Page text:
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The Ministry of Communications and Information (MCI) is giving SPH Media Trust (SMT) up to S$180 million a year, over five years, to sustain its current operations and to invest in the future.
The total amount comes up to S$900 million over five years in foreseeable funding if SMT meets its key performance indicators.
This was announced by Communications Minister Josephine Teo in Parliament on Feb. 16 in response to MPs' queries about the government's role in SPH Media Trust, which completed its restructuring two weeks ago.
The money is to help sustain the restructured media business of Singapore Press Holdings as a not-for-profit entity.
Singapore Press Holdings Limited (SPHL) announced the restructuring in May 2021 after years of dwindling profits.
Teo said "the direction that SMT is charting is promising, but it will require significant investments over a period of time".
"During the transition, it will likely be loss-making," she said.
Won't influence editorial independence
She added that government funding will not alter SMT's exercising of its editorial independence.
Teo said: "SMT has exercised editorial independence since its establishment in 1984 as Singapore Press Holdings."
She pointed out that government funding support since 2011 did not change Mediacorp.
Teo also said the funding is to help SMT digitalise.
She said: "In its initial years, we expect SMT to spend approximately 40 per cent of the funding on tech investments and digital talent."
She added that the remainder will be spent on newsroom capability building and training, in particular the vernacular newsrooms.
Teo, in the latter half of her response, said MCI will monitor SMT’s performance closely through key performance indicators.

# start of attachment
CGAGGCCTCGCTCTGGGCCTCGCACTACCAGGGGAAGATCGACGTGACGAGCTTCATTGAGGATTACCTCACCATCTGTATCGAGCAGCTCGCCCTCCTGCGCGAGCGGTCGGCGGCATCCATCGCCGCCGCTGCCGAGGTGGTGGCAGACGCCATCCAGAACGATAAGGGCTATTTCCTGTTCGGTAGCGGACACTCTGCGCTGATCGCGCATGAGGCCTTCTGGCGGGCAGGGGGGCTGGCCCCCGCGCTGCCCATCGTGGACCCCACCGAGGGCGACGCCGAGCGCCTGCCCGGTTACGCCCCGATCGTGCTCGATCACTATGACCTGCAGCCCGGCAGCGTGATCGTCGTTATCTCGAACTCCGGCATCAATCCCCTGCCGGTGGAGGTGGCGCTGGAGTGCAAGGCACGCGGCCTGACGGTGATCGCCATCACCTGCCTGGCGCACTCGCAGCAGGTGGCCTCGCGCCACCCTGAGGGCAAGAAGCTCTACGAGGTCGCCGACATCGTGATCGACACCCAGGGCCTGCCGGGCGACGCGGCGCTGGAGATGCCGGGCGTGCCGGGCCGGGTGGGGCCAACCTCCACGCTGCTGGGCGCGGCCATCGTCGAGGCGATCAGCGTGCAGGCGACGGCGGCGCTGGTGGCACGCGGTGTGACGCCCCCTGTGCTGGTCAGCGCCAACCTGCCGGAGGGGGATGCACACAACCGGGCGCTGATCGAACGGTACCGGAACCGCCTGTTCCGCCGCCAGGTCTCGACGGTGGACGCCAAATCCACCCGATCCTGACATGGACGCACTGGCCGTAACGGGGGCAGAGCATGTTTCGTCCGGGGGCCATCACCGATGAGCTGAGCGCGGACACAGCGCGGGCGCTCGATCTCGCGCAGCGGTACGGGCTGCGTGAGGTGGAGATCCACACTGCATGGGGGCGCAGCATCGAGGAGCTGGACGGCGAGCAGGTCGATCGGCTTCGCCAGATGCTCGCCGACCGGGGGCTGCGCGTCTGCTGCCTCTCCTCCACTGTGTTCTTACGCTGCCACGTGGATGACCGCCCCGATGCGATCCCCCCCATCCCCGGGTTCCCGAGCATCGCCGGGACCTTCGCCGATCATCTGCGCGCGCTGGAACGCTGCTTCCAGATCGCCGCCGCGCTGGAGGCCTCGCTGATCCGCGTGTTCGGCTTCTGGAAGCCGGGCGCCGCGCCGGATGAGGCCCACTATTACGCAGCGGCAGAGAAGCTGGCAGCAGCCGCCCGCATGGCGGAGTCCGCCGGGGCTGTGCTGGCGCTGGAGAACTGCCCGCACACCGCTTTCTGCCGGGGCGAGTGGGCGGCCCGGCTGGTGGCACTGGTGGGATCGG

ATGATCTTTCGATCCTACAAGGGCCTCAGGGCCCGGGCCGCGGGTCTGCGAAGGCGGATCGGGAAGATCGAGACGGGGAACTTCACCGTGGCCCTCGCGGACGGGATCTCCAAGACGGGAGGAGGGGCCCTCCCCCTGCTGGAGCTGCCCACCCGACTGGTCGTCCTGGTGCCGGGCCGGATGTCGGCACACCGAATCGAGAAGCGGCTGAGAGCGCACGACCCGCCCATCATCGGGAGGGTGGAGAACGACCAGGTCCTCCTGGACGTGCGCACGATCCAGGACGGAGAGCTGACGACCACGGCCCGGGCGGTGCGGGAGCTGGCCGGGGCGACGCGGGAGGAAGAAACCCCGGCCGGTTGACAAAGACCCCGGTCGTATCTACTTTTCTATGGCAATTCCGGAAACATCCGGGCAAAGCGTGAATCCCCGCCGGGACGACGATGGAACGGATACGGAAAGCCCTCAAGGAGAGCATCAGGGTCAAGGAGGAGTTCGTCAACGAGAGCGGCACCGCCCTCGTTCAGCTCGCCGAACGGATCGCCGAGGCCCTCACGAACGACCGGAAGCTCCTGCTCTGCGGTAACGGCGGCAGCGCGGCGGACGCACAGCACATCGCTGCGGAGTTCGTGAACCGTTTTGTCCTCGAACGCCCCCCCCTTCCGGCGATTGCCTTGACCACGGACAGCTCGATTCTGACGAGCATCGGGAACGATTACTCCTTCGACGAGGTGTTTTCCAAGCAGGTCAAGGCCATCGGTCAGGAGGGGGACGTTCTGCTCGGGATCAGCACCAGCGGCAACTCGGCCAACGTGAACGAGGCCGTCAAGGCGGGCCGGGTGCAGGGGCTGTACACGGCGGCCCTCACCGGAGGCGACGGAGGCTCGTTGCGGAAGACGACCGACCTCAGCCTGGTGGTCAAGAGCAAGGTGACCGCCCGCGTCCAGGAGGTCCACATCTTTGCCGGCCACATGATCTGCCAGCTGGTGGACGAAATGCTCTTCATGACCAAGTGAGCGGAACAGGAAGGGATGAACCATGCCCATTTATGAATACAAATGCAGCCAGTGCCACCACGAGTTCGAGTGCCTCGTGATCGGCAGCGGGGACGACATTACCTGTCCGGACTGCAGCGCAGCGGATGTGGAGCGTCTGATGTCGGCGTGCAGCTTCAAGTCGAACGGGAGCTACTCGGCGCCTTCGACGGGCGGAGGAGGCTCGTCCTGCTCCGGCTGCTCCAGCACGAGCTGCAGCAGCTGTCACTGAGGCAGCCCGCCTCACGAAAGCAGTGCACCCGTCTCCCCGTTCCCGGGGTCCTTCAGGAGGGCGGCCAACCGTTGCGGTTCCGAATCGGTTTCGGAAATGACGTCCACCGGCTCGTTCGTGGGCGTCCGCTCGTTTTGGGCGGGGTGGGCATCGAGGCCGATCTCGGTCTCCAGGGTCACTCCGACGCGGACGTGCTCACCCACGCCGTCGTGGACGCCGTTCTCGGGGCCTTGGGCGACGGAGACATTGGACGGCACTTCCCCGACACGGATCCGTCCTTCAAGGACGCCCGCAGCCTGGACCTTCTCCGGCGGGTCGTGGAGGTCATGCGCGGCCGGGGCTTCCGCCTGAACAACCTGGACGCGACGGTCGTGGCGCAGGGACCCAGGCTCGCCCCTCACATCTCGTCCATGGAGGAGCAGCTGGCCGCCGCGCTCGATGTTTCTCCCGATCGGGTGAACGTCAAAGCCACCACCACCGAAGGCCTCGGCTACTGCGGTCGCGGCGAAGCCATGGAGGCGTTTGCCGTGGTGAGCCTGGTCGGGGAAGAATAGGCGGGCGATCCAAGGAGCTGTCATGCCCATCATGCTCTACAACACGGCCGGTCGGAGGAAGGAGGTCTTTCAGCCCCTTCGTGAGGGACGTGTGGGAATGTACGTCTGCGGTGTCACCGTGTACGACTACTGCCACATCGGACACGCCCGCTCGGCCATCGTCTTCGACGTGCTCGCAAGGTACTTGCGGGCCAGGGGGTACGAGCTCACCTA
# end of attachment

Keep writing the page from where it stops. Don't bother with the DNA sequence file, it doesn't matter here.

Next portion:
These KPIs track:
- total reach and engagement of SMT’s products, with a focus on their digital platforms,
- specific reach indicators for vernacular groups and youths and
- resilience of SMT’s flagship products to minimise downtime and disruption.
SMT is required to provide progress updates to MCI on a half-yearly basis, Teo said.
She added that MCI will review the funding quantum after the first five years based on the progress SMT has made.
Question raised about political influence
Following Teo's reply, Workers' Party chief and Leader of the Opposition, Pritam Singh, asked Teo about how Singaporeans can be assured the ruling government does not influence SMT's coverage.
Minister, with close to S$1 billion of government funding for SMT committed over the next five years, how will the government assure Singaporeans that SMT's content will not be tainted by allegations of political interference?
In response, Teo said:
I am actually not so surprised that Mr Singh put this question up. And if I may, Mr Singh's question, again asking about influence on editors, journalists is too predictable, if I may put it this way. His question seems to suggest that he does not trust the journalists and mainstream media to be objective in reporting, to apply their minds to be discerning, or to have a sense of responsibility to truthful reporting for the public. I hope I'm wrong in thinking that this is what Mr Singh is suggesting, but that's what came to mind when he spoke those words. Regardless of what I say, or what Mr Singh may suggest, the true test is whether the public trust the media and how they exercise their choice on a day to day basis in consuming news media, when so many alternatives are available to them at zero cost. And fortunately for us, for all of us, our local mainstream media are trusted by people. And we have every reason to keep it so.